I should back up and say that I led the league in rejections from publishers and agents. Usually you don’t submit a manuscript or even three chapters. What you send to the publisher is a query letter. The query letter is a standard one page format; paragraphs one and two briefly describe the story. The third paragraph consists of a sentence or two about how wonderful I am. I would mail fifty or sixty query letters on every book I wrote, eternally groveling for a publisher. I enclosed a self addressed stamped envelope so the publisher wouldn’t have to pay postage on the 4x5 card that serves as their form rejection letter. One day a query letter I had sent to one of the big six publishers in New York was returned to me unopened. Across the front of the envelope was a purple stamp that read ‘Return to Sender’. On the back of my unopened envelope was a hand written note that read ‘This Does Not Fit Our Needs At This Time’. They couldn’t be bothered to even open my envelope. A dim light went on in my thick skull; Mike Faricy from St. Paul, Minnesota doesn’t have a snowball’s chance with these guys. Fortunately now there’s a back gate into the publishing world. It’s called indie publishing and I haven’t looked back.

I met with a publisher about a year and a half ago. He told me if they decided to accept my manuscript that day it would be somewhere between twelve and eighteen months before my book would be available. They would maintain the complete rights to my book, forever. I would be paid 15% commission out of which I would pay for any and all promotional efforts. Really? No offense, but let me know when we get to the good part. It just did not seem to be a workable option, at least for me.

Q: Can you describe the feeling when you saw your published book for the first time?

I was really excited. We had a Friday night event with strawberry shortcake and wine for my extended family where I gave them all a gift wrapped copy of my first book, Russian Roulette. Of course I was secretly hoping they’d all want to buy ten more copies. I had my laptop on the dining room table displaying my author website. My mom called about a week later to say she wasn’t enamored with the language some of my characters use. I’ll take her comment under advisement, but it was a wonderful feeling seeing that first book published. Bombshell was my tenth book, and all of a sudden I’m working on my next title, Tutti Frutti, who knew?

Q: What other books (if any) are you working on and when will they be published? 

I mentioned the Irish Dukes novella in the Fight Card series, that’s due out in November, 2012. I’m working on another Dev Haskell tale, Tutti Frutti which is due out before the first of the year. I’ve two projects I’m working on beyond that, it’s just too bad I have to sleep because I could sure use the time.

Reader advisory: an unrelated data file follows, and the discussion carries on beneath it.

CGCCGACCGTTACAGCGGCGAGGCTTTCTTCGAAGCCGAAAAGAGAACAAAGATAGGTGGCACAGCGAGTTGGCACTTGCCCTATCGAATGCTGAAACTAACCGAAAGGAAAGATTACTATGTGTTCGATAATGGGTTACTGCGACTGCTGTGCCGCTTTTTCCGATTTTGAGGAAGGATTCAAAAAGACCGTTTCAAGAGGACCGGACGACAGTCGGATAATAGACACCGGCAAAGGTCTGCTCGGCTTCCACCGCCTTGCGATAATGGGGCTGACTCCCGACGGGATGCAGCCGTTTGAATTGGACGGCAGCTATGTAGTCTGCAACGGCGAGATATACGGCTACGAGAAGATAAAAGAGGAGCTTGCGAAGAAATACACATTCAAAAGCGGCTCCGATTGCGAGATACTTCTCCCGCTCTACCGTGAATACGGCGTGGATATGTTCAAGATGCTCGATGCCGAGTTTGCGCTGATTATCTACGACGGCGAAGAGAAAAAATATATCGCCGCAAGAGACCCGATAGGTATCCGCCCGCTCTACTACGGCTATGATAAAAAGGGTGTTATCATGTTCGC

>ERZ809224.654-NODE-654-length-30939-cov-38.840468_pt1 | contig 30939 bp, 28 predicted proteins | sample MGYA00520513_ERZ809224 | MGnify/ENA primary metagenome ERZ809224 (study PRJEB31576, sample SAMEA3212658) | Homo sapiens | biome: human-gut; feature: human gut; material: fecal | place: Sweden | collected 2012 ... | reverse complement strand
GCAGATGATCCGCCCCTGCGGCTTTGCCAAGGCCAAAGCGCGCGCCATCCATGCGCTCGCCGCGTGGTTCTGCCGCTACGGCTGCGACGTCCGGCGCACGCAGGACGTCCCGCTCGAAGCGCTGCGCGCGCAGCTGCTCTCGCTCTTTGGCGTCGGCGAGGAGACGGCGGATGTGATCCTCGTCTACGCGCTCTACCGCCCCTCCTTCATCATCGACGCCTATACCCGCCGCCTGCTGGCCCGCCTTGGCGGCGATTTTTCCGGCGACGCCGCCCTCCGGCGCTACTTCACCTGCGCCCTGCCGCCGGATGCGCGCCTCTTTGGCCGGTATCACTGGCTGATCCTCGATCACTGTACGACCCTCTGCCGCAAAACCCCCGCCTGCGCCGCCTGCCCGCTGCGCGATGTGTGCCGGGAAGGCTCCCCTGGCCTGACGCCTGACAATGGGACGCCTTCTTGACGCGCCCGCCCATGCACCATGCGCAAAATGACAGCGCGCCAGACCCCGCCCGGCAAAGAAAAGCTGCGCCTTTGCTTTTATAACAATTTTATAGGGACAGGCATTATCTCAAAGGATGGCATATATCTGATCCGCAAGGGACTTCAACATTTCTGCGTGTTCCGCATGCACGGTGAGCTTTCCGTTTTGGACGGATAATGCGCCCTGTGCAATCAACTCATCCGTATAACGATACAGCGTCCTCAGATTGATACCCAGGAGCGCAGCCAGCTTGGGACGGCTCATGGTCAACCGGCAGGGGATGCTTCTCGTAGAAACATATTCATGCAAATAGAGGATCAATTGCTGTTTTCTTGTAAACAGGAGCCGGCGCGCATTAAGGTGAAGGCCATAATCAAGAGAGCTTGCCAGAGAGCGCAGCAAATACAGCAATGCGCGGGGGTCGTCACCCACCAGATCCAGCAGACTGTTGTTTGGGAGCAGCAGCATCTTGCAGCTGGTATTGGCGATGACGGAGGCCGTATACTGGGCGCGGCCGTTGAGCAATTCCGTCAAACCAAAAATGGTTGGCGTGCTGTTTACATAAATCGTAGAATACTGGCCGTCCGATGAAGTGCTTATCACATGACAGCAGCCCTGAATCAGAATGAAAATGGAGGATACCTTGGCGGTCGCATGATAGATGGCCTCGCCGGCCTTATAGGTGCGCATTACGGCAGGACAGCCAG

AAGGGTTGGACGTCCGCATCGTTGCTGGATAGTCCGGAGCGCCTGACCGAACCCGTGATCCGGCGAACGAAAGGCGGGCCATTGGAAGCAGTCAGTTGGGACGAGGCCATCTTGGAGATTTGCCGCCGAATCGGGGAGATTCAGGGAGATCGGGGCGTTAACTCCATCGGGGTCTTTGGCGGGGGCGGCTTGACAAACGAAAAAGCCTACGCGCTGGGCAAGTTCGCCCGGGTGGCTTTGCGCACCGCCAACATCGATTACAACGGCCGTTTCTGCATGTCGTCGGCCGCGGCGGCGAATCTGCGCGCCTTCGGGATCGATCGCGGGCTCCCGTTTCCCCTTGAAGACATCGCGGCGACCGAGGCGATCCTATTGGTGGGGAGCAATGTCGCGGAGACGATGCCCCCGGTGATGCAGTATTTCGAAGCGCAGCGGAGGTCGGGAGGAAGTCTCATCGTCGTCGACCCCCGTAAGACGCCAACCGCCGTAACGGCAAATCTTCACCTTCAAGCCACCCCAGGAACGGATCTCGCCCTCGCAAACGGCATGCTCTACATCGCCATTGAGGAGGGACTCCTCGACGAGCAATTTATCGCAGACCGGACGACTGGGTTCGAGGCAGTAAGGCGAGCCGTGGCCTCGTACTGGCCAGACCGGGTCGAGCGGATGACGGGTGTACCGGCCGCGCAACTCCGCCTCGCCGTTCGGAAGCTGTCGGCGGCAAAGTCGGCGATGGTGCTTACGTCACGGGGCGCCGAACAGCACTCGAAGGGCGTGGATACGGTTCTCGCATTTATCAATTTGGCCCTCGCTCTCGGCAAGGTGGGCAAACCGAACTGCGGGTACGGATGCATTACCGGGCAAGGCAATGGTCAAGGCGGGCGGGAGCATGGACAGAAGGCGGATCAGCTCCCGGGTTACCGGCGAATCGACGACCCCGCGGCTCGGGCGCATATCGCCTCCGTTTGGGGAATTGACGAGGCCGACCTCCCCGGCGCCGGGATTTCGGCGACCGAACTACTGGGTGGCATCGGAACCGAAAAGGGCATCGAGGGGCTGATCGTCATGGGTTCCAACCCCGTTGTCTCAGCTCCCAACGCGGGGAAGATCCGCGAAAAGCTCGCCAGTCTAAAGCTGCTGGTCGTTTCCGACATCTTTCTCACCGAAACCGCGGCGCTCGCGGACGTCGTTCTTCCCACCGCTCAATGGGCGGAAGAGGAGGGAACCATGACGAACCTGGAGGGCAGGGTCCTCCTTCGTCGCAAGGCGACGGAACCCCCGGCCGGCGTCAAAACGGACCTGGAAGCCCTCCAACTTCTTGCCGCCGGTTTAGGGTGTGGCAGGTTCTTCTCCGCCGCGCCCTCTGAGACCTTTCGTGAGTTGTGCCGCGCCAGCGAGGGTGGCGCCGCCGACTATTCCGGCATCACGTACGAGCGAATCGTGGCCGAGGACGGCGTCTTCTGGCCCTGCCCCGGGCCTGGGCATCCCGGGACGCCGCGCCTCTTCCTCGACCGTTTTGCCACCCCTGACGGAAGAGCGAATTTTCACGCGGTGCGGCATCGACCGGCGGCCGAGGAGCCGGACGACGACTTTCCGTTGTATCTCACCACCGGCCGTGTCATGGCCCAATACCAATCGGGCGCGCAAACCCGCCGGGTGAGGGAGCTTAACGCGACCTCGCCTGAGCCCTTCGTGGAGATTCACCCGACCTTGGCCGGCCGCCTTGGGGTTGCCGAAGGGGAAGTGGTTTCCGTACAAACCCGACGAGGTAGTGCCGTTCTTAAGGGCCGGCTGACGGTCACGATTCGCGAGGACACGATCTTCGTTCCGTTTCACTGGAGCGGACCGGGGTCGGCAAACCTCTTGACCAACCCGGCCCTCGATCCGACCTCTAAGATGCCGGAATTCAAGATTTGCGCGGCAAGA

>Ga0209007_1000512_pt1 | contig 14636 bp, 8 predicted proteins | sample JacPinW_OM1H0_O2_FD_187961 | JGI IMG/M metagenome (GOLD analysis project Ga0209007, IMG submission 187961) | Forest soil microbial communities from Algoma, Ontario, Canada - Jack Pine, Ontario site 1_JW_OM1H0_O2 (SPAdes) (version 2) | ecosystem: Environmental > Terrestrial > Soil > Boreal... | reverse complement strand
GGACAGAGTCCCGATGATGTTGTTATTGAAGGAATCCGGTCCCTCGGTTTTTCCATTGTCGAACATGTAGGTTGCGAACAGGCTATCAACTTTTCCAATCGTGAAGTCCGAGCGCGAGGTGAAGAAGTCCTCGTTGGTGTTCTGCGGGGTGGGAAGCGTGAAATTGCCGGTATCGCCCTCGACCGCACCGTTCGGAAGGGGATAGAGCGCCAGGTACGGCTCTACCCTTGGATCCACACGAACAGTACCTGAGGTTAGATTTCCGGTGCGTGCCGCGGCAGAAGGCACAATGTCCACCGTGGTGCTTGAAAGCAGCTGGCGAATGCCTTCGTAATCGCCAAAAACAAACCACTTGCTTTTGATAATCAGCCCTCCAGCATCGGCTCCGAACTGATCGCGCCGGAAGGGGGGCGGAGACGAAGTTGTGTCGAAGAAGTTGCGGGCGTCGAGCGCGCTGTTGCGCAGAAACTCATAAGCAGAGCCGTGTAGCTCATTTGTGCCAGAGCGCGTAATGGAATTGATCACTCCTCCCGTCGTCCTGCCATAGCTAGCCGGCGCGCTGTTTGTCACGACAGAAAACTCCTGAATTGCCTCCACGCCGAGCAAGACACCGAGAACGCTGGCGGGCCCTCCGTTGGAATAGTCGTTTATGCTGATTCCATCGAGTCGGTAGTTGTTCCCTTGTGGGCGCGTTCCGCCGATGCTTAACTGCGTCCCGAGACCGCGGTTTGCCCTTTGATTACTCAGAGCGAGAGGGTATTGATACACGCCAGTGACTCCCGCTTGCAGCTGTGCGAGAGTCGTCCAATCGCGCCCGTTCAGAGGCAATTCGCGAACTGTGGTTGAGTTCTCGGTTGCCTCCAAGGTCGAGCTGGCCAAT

Q: Fun question: How does your book contribute to making this world a better place?

To be honest, none of my books have the least bit of redeeming social value. They are fast paced tales of crime fiction, theoretically written with a sense of humor and God forbid even a little romance. Based on the characters in my books, largely individuals inhabiting the sludge just below polite society, there is a basic life lesson to be learned or relearned; if you can’t serve as an example you may just serve as a warning. The other lesson is that all my characters find themselves in the situations they are in due to bad decisions, but then bad decisions can make for interesting tales.

Q: Finally, what message (if any) are you trying to get across with your book?

My books are meant to be enjoyable reads. There is no great message, in all honesty, there isn’t even a little message other than maybe lock your doors and pull the shade. I fear a message would take the enjoyment out of reading my tales. It’s not intentional, but I suddenly looked back and in all my tales in one way or another, a woman saves the day. She may dump Dev Haskell after that, tell him to never, ever call again, maybe block his phone number, delete him from face book. But, a woman saves the day. Maybe the message is every guy needs a good woman, Dev is still looking.
  
Q: Thank you again for this interview!  Do you have any final words?

Please take a moment, get a copy of Bombshell then tell two to three hundred of your closest friends what a great read it was. Thank you for the interview, I look forward to chatting with you again. Many thanks and enjoy your week.